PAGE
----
Phils to end season without using lefty starter

The idea of starting the 27-year-old is logical. Morgan was the team’s third-round Draft choice out of the University of Alabama in 2011. Until undergoing serious shoulder surgery, he had always been a starter and was considered one of the organization’s top prospects. And now he appears to be fully recovered. In his last 15 appearances out of the bullpen going into Saturday, Morgan had an 0.86 ERA in 21 innings.

But while acknowledging that he hasn’t discussed the issue with general manager Matt Klentak, Mackanin said his personal preference would be to have Morgan continue to do just what he’s been doing.

“You know, if you find one piece to the puzzle with a guy like Morgan, in his role, I don’t want to mess with him,” the manager said. “I’m just happy with what I’m looking at with him. That’s one piece to the puzzle that fits.

“He’s so versatile. He can get righties and lefties out. He can be a situational guy. He can give you length. He’s got increased velocity. There might be some discussion about making him a starter again, but I just feel that he’s got increased velocity because he’s not starting. That makes a difference. So we’ll see, but I like him where he’s at.”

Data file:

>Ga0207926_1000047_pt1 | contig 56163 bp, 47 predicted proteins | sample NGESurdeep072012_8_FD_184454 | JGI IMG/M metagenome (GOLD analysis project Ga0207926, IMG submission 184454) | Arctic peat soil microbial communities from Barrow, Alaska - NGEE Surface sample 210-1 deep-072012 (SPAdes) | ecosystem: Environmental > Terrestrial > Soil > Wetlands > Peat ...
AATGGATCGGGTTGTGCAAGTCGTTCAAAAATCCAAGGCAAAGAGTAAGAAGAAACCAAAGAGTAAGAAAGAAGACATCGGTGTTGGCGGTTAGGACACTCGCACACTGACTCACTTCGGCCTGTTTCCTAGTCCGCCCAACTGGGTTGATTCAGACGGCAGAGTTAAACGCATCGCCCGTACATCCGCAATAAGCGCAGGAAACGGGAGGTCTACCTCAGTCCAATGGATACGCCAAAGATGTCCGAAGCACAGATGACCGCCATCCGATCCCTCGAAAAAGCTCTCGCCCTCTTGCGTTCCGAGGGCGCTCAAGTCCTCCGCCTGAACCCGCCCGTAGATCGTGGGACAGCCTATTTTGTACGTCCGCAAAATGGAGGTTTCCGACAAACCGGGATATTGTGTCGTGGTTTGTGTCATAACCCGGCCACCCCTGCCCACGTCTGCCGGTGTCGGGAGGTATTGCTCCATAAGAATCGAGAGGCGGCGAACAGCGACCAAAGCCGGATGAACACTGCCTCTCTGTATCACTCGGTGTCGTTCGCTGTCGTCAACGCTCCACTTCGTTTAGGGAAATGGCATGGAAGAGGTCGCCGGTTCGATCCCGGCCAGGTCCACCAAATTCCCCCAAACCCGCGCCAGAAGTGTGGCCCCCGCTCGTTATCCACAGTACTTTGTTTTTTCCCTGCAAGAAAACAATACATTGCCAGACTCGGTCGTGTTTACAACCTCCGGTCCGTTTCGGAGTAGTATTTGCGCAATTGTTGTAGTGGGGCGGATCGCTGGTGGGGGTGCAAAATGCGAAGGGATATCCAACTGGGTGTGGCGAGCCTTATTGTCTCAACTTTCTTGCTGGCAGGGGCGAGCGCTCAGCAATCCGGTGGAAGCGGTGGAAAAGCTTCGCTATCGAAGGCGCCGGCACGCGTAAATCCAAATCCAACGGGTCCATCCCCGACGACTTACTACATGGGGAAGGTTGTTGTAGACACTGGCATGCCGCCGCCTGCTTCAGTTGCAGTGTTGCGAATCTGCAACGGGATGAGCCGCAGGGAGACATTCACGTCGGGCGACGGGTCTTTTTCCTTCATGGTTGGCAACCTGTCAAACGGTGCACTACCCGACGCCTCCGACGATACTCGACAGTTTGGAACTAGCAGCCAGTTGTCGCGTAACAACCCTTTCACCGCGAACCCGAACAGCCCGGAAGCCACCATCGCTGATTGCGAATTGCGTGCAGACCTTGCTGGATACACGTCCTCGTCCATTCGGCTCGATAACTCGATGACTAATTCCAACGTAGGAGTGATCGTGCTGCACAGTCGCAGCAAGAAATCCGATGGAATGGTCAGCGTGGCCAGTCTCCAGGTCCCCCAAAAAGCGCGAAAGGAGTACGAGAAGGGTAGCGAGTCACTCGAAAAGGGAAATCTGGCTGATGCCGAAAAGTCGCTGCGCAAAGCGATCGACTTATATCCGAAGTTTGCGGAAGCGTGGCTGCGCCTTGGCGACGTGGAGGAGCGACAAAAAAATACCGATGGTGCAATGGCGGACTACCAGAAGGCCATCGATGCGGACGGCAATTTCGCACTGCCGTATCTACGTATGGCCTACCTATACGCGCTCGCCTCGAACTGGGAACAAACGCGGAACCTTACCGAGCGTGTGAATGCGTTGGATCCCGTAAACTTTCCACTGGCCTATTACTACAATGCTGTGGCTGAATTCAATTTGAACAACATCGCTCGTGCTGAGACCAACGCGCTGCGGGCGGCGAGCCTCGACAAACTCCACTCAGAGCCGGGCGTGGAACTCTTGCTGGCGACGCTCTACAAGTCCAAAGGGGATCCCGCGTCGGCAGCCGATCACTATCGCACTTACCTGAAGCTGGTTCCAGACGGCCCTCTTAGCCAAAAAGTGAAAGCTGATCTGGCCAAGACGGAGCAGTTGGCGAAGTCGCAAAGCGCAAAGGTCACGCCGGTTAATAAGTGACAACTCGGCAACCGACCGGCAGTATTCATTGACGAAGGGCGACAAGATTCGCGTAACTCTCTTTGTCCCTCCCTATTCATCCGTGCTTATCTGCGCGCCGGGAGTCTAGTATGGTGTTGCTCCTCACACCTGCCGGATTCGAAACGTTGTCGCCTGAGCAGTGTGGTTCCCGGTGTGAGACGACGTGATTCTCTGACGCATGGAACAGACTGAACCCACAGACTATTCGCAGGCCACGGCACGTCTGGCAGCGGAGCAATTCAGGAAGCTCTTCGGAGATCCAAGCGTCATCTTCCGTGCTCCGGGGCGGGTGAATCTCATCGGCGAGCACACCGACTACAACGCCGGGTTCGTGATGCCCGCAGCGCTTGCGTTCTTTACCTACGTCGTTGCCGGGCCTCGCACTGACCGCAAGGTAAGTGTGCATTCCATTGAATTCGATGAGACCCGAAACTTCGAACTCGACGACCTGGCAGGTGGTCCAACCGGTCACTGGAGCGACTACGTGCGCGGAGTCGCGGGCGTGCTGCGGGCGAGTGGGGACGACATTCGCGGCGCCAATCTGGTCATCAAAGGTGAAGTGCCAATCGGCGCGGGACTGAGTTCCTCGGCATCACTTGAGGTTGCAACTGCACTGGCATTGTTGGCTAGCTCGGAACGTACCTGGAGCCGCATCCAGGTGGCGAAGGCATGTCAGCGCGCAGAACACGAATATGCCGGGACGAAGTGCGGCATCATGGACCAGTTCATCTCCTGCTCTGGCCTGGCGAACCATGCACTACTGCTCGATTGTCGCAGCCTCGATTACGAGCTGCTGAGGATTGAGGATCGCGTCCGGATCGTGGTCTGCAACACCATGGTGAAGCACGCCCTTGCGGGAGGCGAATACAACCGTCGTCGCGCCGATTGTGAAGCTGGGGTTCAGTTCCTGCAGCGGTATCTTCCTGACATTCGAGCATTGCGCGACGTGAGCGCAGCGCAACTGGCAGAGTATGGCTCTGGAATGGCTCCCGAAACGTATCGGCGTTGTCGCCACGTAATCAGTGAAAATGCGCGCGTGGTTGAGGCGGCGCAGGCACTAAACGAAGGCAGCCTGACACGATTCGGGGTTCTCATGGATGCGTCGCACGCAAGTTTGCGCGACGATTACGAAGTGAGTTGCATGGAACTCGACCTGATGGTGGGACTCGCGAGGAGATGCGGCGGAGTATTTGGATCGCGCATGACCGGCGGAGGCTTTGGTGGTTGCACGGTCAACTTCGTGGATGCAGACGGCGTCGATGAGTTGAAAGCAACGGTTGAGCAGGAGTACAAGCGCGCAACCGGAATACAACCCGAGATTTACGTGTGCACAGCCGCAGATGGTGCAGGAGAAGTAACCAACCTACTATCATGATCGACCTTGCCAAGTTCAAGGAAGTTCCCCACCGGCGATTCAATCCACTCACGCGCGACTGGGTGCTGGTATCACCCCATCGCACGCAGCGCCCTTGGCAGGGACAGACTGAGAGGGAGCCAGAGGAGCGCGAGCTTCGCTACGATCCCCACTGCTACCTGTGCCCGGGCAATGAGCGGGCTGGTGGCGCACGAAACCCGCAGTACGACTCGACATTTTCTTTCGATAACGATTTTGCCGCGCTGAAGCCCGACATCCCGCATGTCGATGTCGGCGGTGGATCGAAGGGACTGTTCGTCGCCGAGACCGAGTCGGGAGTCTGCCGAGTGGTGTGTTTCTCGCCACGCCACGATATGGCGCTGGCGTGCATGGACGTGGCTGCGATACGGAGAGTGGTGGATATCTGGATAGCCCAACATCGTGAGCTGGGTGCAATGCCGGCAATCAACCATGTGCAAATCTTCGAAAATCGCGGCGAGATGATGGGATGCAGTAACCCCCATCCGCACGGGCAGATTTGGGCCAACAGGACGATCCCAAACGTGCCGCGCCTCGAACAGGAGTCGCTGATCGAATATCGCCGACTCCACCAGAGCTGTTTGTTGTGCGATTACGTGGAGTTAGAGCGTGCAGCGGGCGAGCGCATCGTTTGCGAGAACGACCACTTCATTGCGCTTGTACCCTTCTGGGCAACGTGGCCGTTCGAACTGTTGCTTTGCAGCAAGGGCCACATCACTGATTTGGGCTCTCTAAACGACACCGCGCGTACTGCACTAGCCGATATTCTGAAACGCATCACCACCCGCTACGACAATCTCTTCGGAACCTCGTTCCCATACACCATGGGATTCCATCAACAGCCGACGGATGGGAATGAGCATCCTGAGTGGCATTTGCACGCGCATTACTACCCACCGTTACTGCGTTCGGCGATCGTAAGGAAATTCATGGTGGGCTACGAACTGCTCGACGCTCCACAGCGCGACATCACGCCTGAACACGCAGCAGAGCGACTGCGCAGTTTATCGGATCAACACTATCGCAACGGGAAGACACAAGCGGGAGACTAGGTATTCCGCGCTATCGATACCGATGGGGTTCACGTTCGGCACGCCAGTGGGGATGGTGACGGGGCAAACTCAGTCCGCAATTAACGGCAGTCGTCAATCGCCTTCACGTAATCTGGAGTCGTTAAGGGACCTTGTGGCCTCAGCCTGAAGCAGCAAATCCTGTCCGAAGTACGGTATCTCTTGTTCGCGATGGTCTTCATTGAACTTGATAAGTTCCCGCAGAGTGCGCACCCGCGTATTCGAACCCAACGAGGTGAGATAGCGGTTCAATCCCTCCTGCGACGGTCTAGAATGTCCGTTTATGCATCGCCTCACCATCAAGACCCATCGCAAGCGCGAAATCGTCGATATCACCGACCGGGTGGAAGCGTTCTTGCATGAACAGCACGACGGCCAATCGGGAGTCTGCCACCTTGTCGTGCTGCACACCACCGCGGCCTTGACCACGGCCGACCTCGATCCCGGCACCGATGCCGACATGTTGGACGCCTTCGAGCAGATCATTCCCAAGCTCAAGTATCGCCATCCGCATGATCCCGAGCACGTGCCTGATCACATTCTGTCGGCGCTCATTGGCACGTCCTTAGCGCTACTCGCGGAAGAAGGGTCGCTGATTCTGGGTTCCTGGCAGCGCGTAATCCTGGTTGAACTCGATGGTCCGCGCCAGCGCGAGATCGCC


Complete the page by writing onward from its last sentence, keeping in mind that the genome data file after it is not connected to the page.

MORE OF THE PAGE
The Phillies have three other left-handers — Zac Curtis, Kevin Siegrist, Hoby Milner — on the active roster, but Mackanin indicated he views them as relievers as well.

So if the Phillies are going to have a lefty in their rotation next season, they may have to acquire one this winter. Unless an arm emerges from the farm system. Brandon Leibrandt was 11-5 with a 3.62 ERA between Double-A Reading and Triple-A Lehigh Valley this year. Elniery Garcia had a 1.47 ERA but made just seven starts between the Gulf Coast (Rookie) League Phillies and Reading.

Mackanin agreed that in a perfect world, going all-righty again next season wouldn’t be ideal.

“I’d like to have at least one left-handed starter,” he said. “It helps the bullpen out. It’s always good to have that kind of combination, with lefties and righties. But based on what we had available [coming into this season], that’s why I said it wasn’t an issue. Because I’m not going to start somebody just because he’s left-handed if we have somebody who’s better.”

Paul Hagen is a reporter for MLB.com and covered the Phillies on Saturday. This story was not subject to the approval of Major League Baseball or its clubs.

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